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The powerful ruling class has been described as "the machine", "the man", "patricians", "the establishment", and "big brother". I am looking for similar words to describe the 99%, aka the plebeians (and more specifically the proletariat).

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Are you looking for words the members of this group use to describe themselves, or words the ruling class use to describe them? It makes a huge difference. – Monty Harder Feb 1 at 19:56
    
That is a good question. Both are interesting and equally important to be honest. – Cyrus Feb 1 at 22:31
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What is missing or not the right fit about the examples in your question? "the people", "the 99%", "the plebians", "the proletariat"? What characteristic(s) are you looking for which these lack? – user568458 Feb 2 at 13:03
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I have never heard "the machine" used for the upper class, the powers that be. – Mr Lister Feb 2 at 14:04
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@MrLister Heard this one? Pink Floyd - Welcome To The Machine – DCShannon Feb 2 at 16:59

13 Answers 13

The masses.

Credit to Emma Lazarus:

"Keep, ancient lands, your storied pomp!" cries she With silent lips. "Give me your tired, your poor, Your huddled masses yearning to breathe free,

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This is best. Some variations; the: commoners, workers, underclass, hoi polloi, many. – user326608 Feb 1 at 7:55
    
Oooh... "The Machine and The Masses". I don't know if thats a book, band, or album, but I want it. – Lego Stormtroopr Feb 2 at 2:14
    
Also the unwashed masses, more derogatorily. – dangph Feb 2 at 8:28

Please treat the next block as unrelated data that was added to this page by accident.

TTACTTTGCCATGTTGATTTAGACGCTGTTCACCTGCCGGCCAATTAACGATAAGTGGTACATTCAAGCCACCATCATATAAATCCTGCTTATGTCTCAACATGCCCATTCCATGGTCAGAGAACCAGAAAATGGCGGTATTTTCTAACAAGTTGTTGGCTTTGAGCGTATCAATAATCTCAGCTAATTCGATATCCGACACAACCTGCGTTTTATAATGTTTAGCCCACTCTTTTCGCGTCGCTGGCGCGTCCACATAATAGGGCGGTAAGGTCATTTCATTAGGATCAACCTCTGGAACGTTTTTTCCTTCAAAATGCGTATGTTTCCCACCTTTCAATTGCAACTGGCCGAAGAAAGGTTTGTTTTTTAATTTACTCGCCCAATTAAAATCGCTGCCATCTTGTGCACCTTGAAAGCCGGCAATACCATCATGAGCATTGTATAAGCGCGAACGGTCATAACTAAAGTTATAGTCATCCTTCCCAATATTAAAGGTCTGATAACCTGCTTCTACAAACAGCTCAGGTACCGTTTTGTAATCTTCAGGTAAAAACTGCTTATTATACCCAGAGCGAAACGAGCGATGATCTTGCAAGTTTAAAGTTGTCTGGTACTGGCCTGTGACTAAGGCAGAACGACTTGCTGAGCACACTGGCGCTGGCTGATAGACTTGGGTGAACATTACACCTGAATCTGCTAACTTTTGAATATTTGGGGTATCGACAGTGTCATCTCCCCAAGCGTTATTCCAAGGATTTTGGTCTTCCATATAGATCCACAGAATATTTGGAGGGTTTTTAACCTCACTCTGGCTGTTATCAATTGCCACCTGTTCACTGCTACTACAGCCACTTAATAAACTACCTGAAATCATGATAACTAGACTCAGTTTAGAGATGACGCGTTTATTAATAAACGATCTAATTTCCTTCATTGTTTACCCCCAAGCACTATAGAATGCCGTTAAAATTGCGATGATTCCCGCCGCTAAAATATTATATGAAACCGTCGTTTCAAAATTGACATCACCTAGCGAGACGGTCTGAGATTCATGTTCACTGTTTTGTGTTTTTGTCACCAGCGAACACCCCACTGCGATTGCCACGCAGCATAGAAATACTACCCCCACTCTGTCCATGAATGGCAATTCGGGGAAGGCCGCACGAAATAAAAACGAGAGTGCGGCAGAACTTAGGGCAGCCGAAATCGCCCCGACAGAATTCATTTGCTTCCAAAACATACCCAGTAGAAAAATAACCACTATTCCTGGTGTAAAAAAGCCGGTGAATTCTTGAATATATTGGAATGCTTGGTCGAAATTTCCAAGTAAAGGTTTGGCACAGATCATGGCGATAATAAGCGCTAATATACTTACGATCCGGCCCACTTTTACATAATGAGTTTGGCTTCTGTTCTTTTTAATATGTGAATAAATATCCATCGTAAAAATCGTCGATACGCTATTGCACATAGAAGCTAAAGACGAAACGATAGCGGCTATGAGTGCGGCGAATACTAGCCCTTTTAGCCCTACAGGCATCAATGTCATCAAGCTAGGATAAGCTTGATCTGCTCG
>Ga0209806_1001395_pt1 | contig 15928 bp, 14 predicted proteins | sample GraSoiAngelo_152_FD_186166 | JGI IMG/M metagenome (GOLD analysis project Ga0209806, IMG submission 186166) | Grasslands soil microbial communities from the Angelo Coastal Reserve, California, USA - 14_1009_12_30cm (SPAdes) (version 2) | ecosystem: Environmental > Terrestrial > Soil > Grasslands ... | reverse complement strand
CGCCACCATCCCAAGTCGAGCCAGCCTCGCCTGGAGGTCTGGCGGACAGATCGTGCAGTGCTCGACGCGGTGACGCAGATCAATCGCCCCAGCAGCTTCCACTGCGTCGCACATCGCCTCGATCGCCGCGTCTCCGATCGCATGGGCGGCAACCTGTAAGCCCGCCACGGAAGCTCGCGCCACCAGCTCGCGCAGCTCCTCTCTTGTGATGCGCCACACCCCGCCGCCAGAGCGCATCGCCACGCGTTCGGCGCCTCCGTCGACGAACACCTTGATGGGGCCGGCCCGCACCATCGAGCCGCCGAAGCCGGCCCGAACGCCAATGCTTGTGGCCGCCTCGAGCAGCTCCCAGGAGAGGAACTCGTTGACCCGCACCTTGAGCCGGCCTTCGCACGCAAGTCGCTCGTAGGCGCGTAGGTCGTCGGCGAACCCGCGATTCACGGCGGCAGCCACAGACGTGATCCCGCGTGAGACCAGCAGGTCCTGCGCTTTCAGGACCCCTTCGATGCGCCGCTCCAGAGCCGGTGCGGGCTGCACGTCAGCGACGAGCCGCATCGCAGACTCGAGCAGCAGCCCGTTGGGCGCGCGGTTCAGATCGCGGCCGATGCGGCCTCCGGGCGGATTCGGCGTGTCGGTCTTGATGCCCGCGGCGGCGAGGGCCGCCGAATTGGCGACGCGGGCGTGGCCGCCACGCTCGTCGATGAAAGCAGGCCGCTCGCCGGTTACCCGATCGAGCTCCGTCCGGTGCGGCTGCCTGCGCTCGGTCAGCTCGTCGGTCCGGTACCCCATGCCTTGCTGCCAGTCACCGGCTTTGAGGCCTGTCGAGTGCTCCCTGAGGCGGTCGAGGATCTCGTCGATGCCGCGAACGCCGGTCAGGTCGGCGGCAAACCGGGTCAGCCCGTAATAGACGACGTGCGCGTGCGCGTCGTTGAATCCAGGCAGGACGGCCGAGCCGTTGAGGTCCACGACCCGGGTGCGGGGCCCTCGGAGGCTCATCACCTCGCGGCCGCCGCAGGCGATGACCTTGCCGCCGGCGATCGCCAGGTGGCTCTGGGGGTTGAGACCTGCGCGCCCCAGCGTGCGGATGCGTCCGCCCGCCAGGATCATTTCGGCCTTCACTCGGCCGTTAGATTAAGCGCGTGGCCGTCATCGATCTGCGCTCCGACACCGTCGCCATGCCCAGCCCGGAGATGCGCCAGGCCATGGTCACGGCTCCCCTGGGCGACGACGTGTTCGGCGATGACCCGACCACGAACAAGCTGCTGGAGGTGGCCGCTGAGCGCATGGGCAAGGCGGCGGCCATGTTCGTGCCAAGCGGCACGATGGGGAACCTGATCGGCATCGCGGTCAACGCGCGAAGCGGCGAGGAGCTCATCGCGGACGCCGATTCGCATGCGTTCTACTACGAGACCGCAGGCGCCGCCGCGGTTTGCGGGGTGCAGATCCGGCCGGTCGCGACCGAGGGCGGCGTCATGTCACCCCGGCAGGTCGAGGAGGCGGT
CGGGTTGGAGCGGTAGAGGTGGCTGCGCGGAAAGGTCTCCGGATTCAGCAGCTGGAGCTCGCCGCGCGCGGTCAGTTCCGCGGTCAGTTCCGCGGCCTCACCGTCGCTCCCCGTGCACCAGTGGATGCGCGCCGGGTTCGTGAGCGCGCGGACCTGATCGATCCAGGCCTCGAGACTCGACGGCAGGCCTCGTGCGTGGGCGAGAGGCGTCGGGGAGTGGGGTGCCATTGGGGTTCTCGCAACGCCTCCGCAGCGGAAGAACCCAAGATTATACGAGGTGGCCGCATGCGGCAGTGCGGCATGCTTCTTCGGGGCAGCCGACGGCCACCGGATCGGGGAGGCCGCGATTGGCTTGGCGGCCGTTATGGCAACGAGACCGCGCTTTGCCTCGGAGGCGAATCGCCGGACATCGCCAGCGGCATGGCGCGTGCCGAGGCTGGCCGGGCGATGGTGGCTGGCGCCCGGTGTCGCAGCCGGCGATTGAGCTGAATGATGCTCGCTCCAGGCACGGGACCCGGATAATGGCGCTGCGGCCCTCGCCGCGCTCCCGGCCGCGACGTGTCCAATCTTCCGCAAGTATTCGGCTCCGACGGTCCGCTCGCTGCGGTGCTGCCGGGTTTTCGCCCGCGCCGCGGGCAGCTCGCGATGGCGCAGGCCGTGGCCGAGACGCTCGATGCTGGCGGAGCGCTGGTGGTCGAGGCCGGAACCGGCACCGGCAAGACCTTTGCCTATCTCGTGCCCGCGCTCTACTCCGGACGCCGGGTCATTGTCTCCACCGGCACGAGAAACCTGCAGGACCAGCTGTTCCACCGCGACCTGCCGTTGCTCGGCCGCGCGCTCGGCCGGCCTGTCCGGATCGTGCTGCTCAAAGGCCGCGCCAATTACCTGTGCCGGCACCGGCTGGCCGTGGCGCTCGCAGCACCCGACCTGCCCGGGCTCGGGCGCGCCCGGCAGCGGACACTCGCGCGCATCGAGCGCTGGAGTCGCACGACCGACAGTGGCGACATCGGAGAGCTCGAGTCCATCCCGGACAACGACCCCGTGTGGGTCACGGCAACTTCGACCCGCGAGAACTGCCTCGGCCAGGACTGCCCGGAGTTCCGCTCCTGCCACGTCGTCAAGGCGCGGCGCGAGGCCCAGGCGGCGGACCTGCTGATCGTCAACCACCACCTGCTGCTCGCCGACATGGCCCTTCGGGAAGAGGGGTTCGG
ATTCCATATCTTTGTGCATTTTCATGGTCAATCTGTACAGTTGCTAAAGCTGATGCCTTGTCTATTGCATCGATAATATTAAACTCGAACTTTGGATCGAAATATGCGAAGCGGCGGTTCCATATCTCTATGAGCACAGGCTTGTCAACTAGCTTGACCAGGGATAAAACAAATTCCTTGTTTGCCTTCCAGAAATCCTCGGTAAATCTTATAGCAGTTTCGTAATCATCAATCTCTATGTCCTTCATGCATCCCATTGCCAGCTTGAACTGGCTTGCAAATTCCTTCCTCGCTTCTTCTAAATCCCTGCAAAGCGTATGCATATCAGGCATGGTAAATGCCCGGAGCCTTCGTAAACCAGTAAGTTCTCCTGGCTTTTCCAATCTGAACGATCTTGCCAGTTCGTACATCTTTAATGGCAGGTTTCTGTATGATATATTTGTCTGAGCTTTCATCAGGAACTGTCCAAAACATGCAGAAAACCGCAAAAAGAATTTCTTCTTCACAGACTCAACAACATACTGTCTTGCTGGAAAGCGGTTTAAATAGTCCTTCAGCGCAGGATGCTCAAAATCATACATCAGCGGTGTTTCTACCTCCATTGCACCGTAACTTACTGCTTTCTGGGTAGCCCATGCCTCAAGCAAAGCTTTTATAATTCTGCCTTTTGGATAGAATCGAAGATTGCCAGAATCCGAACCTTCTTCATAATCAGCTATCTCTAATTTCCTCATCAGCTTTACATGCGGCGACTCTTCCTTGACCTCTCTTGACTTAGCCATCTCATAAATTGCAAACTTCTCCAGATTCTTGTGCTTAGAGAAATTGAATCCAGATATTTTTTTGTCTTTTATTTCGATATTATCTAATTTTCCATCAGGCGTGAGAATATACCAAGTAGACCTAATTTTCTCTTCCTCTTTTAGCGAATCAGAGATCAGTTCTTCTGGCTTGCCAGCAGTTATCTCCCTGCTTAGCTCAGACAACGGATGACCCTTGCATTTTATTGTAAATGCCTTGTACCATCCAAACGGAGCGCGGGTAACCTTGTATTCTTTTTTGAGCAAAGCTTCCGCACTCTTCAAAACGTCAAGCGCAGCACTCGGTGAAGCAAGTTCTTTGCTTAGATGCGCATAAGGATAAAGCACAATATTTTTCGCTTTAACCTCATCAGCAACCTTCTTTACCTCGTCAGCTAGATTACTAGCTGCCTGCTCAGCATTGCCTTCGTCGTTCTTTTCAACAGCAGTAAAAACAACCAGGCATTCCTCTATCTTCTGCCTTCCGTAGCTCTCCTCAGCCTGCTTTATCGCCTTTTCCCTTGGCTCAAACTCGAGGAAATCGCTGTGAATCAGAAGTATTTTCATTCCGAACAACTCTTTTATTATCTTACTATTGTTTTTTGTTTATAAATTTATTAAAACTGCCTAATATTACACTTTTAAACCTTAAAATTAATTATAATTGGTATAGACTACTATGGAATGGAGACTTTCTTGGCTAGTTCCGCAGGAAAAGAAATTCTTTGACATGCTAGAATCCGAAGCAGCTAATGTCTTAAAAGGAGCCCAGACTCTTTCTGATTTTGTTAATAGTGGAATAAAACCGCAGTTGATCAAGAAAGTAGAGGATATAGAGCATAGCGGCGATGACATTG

"downtrodden masses" is another common, colourful pairing. – user568458 Feb 2 at 13:04

With reference to a "machine", it would seem "cogs" would indicate serving an inferior function.

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This could be a good one, though you should be careful to avoid a confusing metaphor since cogs are contained within a machine. It may suit your purposes but fits less well when cogs are rising up against the machine. – SuperBiasedMan Feb 1 at 12:40
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Cogs of the machine makes me think of government bureaucrats. – bjb568 is not a pebble Feb 3 at 15:03

The Proles.

The Peons.

The subjects, the constituents, the electorate, or, according to a certain lighthearted author (not me) - the refuse of history.

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Note that "Prole" is clearly intended to associate with "proletariat:. – WhatRoughBeast Feb 2 at 18:08

The People

Dictionary.com Definition:

noun

the ordinary persons, as distinguished from those who have wealth, rank, influence, etc.

"a man of the people"

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As a complement to "the Man", you have "the little guy".

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I think "the little people" would be more appropriate in context. – emory Feb 2 at 19:58